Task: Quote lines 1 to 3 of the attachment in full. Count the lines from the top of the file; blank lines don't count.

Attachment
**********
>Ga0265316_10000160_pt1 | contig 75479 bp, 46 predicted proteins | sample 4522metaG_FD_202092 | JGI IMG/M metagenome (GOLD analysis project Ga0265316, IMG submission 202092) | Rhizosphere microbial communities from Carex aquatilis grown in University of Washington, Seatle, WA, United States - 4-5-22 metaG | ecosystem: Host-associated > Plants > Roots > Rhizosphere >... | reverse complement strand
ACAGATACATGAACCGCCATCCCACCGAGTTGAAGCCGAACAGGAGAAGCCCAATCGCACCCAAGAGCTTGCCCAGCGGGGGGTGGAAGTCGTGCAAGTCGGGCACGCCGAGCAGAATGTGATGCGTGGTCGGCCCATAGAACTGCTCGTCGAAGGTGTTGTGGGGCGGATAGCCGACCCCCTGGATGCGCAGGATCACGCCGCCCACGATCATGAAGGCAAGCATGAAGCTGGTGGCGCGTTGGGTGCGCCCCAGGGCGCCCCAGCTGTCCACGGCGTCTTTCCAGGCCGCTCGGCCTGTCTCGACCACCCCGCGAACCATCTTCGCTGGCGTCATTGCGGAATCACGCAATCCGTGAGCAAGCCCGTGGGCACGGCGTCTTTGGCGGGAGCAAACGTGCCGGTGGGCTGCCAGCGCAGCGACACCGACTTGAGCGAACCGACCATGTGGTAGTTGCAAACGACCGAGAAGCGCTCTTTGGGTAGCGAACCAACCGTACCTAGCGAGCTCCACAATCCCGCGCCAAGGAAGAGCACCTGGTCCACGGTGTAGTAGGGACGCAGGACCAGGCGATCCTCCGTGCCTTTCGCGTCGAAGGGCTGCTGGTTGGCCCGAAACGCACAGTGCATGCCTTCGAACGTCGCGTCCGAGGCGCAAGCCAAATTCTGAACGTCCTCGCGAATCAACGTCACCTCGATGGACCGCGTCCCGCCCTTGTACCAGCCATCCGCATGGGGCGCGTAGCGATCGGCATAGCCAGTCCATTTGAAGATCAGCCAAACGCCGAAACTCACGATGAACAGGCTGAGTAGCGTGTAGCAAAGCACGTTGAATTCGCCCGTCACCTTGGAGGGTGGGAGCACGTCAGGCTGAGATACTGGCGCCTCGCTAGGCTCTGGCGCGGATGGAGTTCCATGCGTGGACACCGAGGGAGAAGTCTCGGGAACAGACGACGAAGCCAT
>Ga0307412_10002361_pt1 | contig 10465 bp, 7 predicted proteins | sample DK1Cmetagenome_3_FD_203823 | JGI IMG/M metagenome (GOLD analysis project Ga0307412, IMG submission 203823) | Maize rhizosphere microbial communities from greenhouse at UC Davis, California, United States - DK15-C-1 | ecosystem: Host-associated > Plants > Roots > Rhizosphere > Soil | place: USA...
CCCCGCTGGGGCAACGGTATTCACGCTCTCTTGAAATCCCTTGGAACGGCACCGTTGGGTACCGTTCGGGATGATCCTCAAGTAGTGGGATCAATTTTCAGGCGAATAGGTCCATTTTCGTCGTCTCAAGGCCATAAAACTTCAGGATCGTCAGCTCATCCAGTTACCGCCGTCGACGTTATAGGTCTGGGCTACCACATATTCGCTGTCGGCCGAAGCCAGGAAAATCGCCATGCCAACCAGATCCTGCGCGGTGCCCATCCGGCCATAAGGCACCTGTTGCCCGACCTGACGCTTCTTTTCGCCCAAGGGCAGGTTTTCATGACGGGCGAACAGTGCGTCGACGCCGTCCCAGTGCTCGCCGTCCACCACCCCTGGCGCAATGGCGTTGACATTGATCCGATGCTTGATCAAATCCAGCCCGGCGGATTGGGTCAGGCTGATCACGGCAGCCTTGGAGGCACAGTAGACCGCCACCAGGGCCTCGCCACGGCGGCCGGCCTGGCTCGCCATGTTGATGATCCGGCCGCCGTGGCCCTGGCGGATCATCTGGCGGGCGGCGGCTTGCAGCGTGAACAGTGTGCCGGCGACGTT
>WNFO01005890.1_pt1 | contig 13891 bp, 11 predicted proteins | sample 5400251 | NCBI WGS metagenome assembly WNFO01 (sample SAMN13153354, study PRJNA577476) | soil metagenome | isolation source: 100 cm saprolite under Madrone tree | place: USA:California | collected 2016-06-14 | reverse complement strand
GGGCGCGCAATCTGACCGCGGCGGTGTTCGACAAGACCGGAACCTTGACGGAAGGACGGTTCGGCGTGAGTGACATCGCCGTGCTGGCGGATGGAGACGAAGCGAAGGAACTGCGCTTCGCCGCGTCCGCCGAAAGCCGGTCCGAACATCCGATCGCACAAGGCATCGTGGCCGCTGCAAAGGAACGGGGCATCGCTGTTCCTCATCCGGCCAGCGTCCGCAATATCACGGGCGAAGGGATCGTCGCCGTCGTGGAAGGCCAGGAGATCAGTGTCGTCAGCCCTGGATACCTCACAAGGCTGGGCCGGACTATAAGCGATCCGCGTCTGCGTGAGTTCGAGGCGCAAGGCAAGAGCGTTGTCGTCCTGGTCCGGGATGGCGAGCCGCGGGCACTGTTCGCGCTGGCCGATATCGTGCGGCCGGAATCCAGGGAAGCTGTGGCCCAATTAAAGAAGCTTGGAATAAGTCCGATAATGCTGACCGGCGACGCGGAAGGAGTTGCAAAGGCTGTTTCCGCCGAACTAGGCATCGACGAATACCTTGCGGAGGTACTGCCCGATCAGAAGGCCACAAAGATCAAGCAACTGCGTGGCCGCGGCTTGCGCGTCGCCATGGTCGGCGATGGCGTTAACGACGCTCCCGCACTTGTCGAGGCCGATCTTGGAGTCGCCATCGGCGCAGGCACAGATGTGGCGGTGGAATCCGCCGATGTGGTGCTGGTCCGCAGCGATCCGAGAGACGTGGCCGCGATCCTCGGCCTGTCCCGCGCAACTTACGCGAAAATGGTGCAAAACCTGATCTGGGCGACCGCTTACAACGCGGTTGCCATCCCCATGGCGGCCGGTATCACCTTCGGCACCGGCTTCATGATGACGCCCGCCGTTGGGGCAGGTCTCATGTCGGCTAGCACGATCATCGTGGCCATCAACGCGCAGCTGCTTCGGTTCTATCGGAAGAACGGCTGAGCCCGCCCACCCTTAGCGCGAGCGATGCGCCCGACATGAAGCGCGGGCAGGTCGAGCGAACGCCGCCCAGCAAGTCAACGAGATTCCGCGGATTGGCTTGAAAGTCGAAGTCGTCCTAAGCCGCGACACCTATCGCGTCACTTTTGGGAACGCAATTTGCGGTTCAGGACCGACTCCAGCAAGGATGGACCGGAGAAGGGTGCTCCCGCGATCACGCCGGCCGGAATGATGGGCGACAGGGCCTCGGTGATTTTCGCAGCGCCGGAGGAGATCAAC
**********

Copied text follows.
>Ga0265316_10000160_pt1 | contig 75479 bp, 46 predicted proteins | sample 4522metaG_FD_202092 | JGI IMG/M metagenome (GOLD analysis project Ga0265316, IMG submission 202092) | Rhizosphere microbial communities from Carex aquatilis grown in University of Washington, Seatle, WA, United States - 4-5-22 metaG | ecosystem: Host-associated > Plants > Roots > Rhizosphere >... | reverse complement strand
ACAGATACATGAACCGCCATCCCACCGAGTTGAAGCCGAACAGGAGAAGCCCAATCGCACCCAAGAGCTTGCCCAGCGGGGGGTGGAAGTCGTGCAAGTCGGGCACGCCGAGCAGAATGTGATGCGTGGTCGGCCCATAGAACTGCTCGTCGAAGGTGTTGTGGGGCGGATAGCCGACCCCCTGGATGCGCAGGATCACGCCGCCCACGATCATGAAGGCAAGCATGAAGCTGGTGGCGCGTTGGGTGCGCCCCAGGGCGCCCCAGCTGTCCACGGCGTCTTTCCAGGCCGCTCGGCCTGTCTCGACCACCCCGCGAACCATCTTCGCTGGCGTCATTGCGGAATCACGCAATCCGTGAGCAAGCCCGTGGGCACGGCGTCTTTGGCGGGAGCAAACGTGCCGGTGGGCTGCCAGCGCAGCGACACCGACTTGAGCGAACCGACCATGTGGTAGTTGCAAACGACCGAGAAGCGCTCTTTGGGTAGCGAACCAACCGTACCTAGCGAGCTCCACAATCCCGCGCCAAGGAAGAGCACCTGGTCCACGGTGTAGTAGGGACGCAGGACCAGGCGATCCTCCGTGCCTTTCGCGTCGAAGGGCTGCTGGTTGGCCCGAAACGCACAGTGCATGCCTTCGAACGTCGCGTCCGAGGCGCAAGCCAAATTCTGAACGTCCTCGCGAATCAACGTCACCTCGATGGACCGCGTCCCGCCCTTGTACCAGCCATCCGCATGGGGCGCGTAGCGATCGGCATAGCCAGTCCATTTGAAGATCAGCCAAACGCCGAAACTCACGATGAACAGGCTGAGTAGCGTGTAGCAAAGCACGTTGAATTCGCCCGTCACCTTGGAGGGTGGGAGCACGTCAGGCTGAGATACTGGCGCCTCGCTAGGCTCTGGCGCGGATGGAGTTCCATGCGTGGACACCGAGGGAGAAGTCTCGGGAACAGACGACGAAGCCAT
>Ga0307412_10002361_pt1 | contig 10465 bp, 7 predicted proteins | sample DK1Cmetagenome_3_FD_203823 | JGI IMG/M metagenome (GOLD analysis project Ga0307412, IMG submission 203823) | Maize rhizosphere microbial communities from greenhouse at UC Davis, California, United States - DK15-C-1 | ecosystem: Host-associated > Plants > Roots > Rhizosphere > Soil | place: USA...